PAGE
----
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Re: Maize origins [was re: "Corn" in medieval Europe]

Hu McCulloch (hmccullo@ecolan.sbs.ohio-state.edu) wrote:

: I've now had a chance to look at Finan's excellent 1950 book, based on his 
: interdisciplinary (Botany, Romance Languages, Classics, and Art and
: Archaeology) master's thesis at Washington University.   It is a survey 
: of the treatment of maize in 16th and 17th century herbals.   It's only 
: 33 pages long, but for some reason the pages are numbered 149-181.
: Finan concludes that in the 16th century, there were two principal varieties
: of maize in Europe.  Tabernaemontanus (1588) actually describes both
: in separate chapters.

Thanks for this very useful article, Hu, and to David Friedman for posting
this ref. I wonder where David got the ref for Finan's publication, and if
Jeffreys or Johannessen are aware of it. Finan's publication doesn't seem
to be available in Toronto. I found only a couple of books by him dealing
with recent Latin American history. 

: The first, generally called Frumentum Turcicum or Tuerkische Korn (Turkish
: grain) has no prop roots or "flag leaves", and is the only type described in 
: the earlier herbals.  It was said to have been introduced from the Turkish 
: domains to the east.  Recall that the Turks were deep into Europe, and
: beseiging Vienna in 1529, so these were not just  abstract generic
: "foreigners".    

: The second, which has prop roots and flag leaves, and apparently a 
: larger ear, was not depicted until 1576.  It was generally called 
: Frumentum Indicum (Indian grain or Indian corn, using corn in the UK 
: sense), and said to have been brought from the W Indes by the 
: Spanish. 


: In 1570 one herbalist argued that the Turkish Grain in fact came 
: from the W. Indes, but Finan is of the view that this writer was not 
: differentiating  the two varieties.


: Finan notes that some of his herbalists thought that maize was 
: the same as the black, large kernelled millet that Pliny had reported as
: coming from India, since they observed that maize often had dark, almost
: black kernels.  This was called Milium Indicum or Pliniarium by 
: Dodonaeus and L'Obel.  This is an interesting angle, but an entirely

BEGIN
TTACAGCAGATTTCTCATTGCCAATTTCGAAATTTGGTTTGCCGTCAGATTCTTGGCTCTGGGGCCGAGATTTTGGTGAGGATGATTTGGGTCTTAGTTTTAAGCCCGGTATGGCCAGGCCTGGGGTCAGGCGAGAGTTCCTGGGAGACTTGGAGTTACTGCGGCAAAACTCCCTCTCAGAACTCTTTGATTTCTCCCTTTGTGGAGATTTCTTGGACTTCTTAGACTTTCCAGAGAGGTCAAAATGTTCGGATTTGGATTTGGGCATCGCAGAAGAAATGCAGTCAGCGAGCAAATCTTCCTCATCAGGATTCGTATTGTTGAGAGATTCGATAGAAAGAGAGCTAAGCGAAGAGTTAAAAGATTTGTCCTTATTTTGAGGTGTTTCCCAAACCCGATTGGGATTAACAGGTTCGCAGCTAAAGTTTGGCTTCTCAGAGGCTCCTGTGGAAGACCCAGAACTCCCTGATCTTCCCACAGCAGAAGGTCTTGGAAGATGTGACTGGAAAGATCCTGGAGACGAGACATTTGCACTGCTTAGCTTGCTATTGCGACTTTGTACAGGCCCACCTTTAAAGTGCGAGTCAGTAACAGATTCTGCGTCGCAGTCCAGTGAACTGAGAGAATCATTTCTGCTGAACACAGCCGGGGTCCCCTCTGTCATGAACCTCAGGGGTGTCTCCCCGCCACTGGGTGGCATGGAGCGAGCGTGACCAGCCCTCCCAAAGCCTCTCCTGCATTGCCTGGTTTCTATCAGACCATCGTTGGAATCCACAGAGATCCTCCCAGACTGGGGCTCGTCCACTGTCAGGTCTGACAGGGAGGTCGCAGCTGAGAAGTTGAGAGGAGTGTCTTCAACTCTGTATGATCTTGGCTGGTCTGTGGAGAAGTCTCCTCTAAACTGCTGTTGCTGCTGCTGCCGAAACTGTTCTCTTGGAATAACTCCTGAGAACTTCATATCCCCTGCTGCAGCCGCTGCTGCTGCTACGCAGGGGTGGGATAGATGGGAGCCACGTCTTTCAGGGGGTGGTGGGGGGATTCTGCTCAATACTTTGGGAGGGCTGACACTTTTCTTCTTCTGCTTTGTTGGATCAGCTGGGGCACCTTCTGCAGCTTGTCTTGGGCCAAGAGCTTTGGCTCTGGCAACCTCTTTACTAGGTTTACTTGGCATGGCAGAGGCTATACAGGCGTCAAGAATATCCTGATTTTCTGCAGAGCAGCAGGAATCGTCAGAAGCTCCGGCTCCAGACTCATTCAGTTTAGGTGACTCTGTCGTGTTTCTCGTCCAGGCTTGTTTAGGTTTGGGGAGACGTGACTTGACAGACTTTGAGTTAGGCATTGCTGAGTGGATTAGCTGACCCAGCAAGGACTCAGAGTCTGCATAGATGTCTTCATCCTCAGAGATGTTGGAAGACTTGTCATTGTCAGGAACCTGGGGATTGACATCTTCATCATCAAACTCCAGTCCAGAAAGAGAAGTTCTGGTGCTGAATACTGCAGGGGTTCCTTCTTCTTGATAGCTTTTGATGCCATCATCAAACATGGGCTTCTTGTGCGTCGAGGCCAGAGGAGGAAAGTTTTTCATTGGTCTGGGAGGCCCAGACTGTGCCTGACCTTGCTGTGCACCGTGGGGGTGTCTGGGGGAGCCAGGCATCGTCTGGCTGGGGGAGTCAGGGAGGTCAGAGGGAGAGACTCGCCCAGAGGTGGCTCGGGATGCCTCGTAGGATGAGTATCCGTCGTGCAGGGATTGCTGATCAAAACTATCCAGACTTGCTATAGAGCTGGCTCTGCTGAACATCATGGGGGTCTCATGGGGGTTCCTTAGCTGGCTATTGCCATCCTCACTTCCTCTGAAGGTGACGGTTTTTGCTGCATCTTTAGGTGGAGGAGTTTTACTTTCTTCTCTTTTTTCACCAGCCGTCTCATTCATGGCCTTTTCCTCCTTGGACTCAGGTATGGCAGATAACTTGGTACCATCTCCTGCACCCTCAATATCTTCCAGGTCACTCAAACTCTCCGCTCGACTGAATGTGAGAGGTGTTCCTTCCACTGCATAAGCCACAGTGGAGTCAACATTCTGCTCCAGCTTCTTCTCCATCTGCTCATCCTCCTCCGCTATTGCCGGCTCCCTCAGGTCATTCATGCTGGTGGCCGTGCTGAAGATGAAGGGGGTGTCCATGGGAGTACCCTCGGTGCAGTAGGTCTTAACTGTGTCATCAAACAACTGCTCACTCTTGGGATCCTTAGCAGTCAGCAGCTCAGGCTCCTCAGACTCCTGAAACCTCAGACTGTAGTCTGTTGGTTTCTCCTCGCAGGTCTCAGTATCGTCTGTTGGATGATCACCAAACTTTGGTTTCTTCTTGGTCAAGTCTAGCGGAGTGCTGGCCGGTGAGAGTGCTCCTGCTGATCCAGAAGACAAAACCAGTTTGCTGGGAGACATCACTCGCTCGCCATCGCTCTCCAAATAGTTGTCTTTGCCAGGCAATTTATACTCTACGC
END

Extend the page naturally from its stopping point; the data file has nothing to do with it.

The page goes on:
: different story.  Unfortunately, Finan does not indicate where to find this 
: in Pliny, or what "typha" means in the discussion.  

The ref in Pliny should be easy enough to track down. Perhaps someone 
should ask in a classical studies newsgroup or list.

: According to Finan (p. 150 n3), in the report of his 3rd Voyage,
Columbus : describes the maize he found in the New World, and reports that
it was : already widely cultivated in Castille, claiming that he himself
had introduced : it after one of his earlier voyages.  This is very
interesting, since it : sounds like perhaps the Castillians were already
growing "Turkish grain", : and Columbus just took credit for it. 

Makes sense to me...

: Recall that he was an Italian, not a 
: Spaniard, and so would have had little knowledge of Spanish agriculture 
: prior to his first voyage.   Unfortunately, Finan supports this with a
: secondary source, rather than a direct cite of Columbus.  (For a botanist,
: he's an outstanding historian!)

A ref for what Columbus said exactly would be a little bit harder to 
find, I imagine. 

: So Finan lends a little suppport to the Johannessen and Parker (Economic 
: Botany, 1989) contention that maize appears in 12th and 13th c AD Hoysala 
: sculptures from So. India.  This could then be the source of the Corn
: that was introduced into Europe by the Turks. 

Yes, this seems right.

I have previously suggested in these discussions that Columbus may have 
brought a whole different (and more productive) type of maize from 
America, so the "old" type of maize existing in Europe previously may 
have just dropped out of sight and was forgotten. What I see posted 
recently may be adding weight to this hypothesis.

: The Indians (of India) may have : gotten it either from eastern N. Am -
note that the Hoysala were the rulers : of Kannada! - or maybe from the
Amazon - Johannessen, in _Person, Place : and Thing_, edited by Shue Tuck
Wong, 1992, notes that Maka/Makai/ : Makki/Makka/Makkai/Mokkajonna, etc,
used in most parts of India and the Guinea : coast of Africa for maize, is
similar to the Amazonian Arawak terms : Makanatsi, Makanazi, Makanadzi,
Maiki.  The Spanish got : their Maiz from the Hispanola form of this word,

: There was some dispute in the herbals about whether or not maize
: was fit for human consumption.  So perhaps the Turkish/Indian Corn
: distinction corresponded to our modern Field Corn/Sweet Corn distinction.
: The latter is eaten off the cob, frozen, or canned, by humans, whereas
: the former is grown primarily as fodder for livestock.   Any farmer 
: can tell at a glance which is being grown.

Again, I agree.

: Finan does not indicate whether there were herbals prior to 1539 that 
: would have described Turkish Corn if it was present then,

This would be very interesting to find out.

: or if there 
: simply were no herbals prior to that date. 

Perhaps medieval specialists can help with this?

: The Turks were into Europe
: from 1453 on, at least.

Well, it's been well before this. This is just the date for the fall of
Constantinople (traditionally seen as the ending of the Middle Ages

I think somewhere I've seen a suggestion that maize was brought to Europe 
by solders returning home after one of the Crusades.

Best regards,


Yuri Kuchinsky   | "Where there is the Tree of Knowledge, there
     -=-         | is always Paradise: so say the most ancient 
 in Toronto      | and the most modern serpents."  F. Nietzsche
 ----- my webpage is for now at: http://www.io.org/~yuku -----